Disability and the Media

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Portraying The Disabled In the media today, people with disabilities are perceived as tragic heroes or as medical miracles. They are rarely seen for their intelligence or for their accomplishments excluding their overcoming disability hardships. The textbook, Everything’s an Argument, contains an excerpt from Charles A. Riley II 's book “Disability and the Media: Prescriptions for Change.” Riley, a journalism professor at New York’s Baruch College, uses appeal to ethos, logos, and pathos to persuade his audience that their methods of portraying disabled people are in dire need of change. Riley reports that disabled celebrities are seen as the object of pity, ultimately depriving them of feelings of normality. As well as pointing …show more content…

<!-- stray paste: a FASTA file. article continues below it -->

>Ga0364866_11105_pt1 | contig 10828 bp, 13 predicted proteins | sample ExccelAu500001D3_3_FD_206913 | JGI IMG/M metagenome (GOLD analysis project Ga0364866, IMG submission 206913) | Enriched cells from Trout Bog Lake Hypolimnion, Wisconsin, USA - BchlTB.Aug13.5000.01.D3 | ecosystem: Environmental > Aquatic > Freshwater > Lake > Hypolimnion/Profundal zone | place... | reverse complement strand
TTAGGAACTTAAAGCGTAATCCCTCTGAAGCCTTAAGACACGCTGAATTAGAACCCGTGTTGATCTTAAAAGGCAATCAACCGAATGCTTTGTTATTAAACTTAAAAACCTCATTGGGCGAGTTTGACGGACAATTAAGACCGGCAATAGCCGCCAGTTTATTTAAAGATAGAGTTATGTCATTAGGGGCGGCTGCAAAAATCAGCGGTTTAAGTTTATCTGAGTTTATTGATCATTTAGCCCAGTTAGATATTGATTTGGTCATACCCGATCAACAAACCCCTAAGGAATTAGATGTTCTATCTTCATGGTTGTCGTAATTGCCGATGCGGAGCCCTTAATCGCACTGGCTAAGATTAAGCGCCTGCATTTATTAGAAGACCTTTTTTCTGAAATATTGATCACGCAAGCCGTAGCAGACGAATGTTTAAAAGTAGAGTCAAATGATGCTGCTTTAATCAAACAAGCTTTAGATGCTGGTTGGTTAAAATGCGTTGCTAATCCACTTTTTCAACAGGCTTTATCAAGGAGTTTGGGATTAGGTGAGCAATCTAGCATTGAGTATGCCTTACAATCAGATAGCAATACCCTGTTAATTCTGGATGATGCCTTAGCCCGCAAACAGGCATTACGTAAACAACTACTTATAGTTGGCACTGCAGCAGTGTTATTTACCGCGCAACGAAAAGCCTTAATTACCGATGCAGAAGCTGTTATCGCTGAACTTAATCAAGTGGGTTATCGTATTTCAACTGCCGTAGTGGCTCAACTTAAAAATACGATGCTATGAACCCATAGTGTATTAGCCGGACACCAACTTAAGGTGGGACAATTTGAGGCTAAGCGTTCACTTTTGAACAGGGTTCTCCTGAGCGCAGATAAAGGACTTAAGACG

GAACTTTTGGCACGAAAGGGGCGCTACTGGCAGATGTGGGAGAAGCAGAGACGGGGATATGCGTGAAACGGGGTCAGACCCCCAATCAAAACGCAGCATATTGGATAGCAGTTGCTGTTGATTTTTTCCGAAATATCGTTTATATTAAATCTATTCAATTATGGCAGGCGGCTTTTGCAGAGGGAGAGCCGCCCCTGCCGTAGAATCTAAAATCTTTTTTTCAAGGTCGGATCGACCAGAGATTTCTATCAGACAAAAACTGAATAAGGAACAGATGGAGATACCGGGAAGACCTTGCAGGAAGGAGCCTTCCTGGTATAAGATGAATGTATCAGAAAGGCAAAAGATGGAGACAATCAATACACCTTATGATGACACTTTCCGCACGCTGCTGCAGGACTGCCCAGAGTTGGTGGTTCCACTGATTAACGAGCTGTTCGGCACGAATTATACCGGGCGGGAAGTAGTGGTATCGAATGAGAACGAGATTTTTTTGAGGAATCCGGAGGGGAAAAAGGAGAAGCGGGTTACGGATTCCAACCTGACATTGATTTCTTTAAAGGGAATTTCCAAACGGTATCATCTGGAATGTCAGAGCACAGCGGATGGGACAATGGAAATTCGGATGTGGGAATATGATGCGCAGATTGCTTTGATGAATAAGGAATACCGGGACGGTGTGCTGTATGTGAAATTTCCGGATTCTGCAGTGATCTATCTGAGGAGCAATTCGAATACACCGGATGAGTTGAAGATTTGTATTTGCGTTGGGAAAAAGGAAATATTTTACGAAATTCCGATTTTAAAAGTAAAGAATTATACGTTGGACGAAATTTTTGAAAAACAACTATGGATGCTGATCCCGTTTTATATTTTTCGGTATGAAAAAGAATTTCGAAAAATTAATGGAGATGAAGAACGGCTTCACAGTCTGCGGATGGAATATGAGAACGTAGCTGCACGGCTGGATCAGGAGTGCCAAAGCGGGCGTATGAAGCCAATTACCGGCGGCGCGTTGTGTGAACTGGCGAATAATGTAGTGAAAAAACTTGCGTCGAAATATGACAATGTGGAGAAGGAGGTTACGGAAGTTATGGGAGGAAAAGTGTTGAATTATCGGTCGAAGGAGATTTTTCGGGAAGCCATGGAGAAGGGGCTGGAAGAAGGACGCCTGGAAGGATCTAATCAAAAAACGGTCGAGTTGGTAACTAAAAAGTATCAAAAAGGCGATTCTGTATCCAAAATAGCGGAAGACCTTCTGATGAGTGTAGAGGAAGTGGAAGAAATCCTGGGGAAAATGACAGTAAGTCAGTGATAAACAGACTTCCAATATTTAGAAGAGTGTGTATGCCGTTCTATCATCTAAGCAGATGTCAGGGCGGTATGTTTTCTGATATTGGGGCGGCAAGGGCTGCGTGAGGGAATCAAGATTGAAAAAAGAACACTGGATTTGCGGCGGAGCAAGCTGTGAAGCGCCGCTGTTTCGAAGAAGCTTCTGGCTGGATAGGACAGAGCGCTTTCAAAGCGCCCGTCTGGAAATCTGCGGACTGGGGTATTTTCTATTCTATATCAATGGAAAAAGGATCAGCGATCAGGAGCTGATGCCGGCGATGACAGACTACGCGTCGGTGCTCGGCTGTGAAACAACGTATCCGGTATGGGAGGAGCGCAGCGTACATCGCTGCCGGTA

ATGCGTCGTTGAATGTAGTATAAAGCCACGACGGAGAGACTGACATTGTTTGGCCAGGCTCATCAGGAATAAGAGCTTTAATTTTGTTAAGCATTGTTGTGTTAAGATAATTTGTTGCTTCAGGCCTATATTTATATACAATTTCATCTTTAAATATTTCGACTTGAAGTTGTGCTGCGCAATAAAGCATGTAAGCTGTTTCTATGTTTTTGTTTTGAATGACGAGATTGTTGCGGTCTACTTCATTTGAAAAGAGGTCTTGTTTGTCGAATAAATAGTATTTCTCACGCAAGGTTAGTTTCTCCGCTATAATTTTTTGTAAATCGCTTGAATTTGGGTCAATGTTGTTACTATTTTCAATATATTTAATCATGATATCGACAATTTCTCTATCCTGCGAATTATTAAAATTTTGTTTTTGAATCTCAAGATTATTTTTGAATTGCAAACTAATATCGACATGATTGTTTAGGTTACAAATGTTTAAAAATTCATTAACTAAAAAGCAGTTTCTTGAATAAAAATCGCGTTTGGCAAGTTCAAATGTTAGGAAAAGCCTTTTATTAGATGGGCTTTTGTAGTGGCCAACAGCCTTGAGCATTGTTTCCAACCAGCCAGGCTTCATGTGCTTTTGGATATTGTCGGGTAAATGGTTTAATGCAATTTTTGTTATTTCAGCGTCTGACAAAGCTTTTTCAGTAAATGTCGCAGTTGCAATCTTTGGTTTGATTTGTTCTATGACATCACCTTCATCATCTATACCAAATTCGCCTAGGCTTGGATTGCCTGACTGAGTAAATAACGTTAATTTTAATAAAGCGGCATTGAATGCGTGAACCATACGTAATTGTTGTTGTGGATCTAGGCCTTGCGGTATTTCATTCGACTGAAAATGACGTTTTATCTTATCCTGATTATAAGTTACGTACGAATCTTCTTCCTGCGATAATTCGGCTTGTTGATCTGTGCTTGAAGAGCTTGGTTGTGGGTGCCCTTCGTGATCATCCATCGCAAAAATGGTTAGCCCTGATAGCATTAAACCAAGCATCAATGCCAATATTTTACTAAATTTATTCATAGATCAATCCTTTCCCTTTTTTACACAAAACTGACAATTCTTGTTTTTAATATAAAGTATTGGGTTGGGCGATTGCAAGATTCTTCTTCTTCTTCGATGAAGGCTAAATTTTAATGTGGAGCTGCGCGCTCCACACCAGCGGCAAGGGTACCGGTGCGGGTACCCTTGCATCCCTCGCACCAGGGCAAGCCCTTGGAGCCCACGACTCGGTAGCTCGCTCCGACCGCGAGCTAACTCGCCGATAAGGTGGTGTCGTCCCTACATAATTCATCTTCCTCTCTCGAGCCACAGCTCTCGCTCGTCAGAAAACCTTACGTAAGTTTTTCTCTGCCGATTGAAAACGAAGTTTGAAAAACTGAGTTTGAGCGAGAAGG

He uses such diction as “allegorical” and “hagiographer,” as well as providing the definitions or backgrounds of certain terms along the borders of the text. Using such words and providing their definitions gives the reader a sense of feeling that what they are reading is important. This helps make his argument effective because the reader will acknowledge the authors good sense of vocabulary and that alone will show he is even more credible. The author uses this as an appeal to ethos because he is gaining credibility from his use of diction. One of the appeals that make Riley 's argument very effective is his appeal to pathos. He compares his appeal to how a person with a disability is displayed as a “poster child” in exchange for sympathy and donations, “bringing her financial rewards of sponsorships, motivational speaking gigs, and modeling contracts at the expense of being turned into a latter day poster child” (642). This effectively supports Riley 's claim because the audience will now feel sympathetic for the disabled portrayed in the media as someone needing assistance or a sponsor. Another example is when he attempts to determine how much the media is demeaning disabled people as a group, “It is impossible to know the full degree of damage wreaked by the demeaning and wildly inaccurate portrayal of people with disabilities, nor is it altogether clear whether much current progress is

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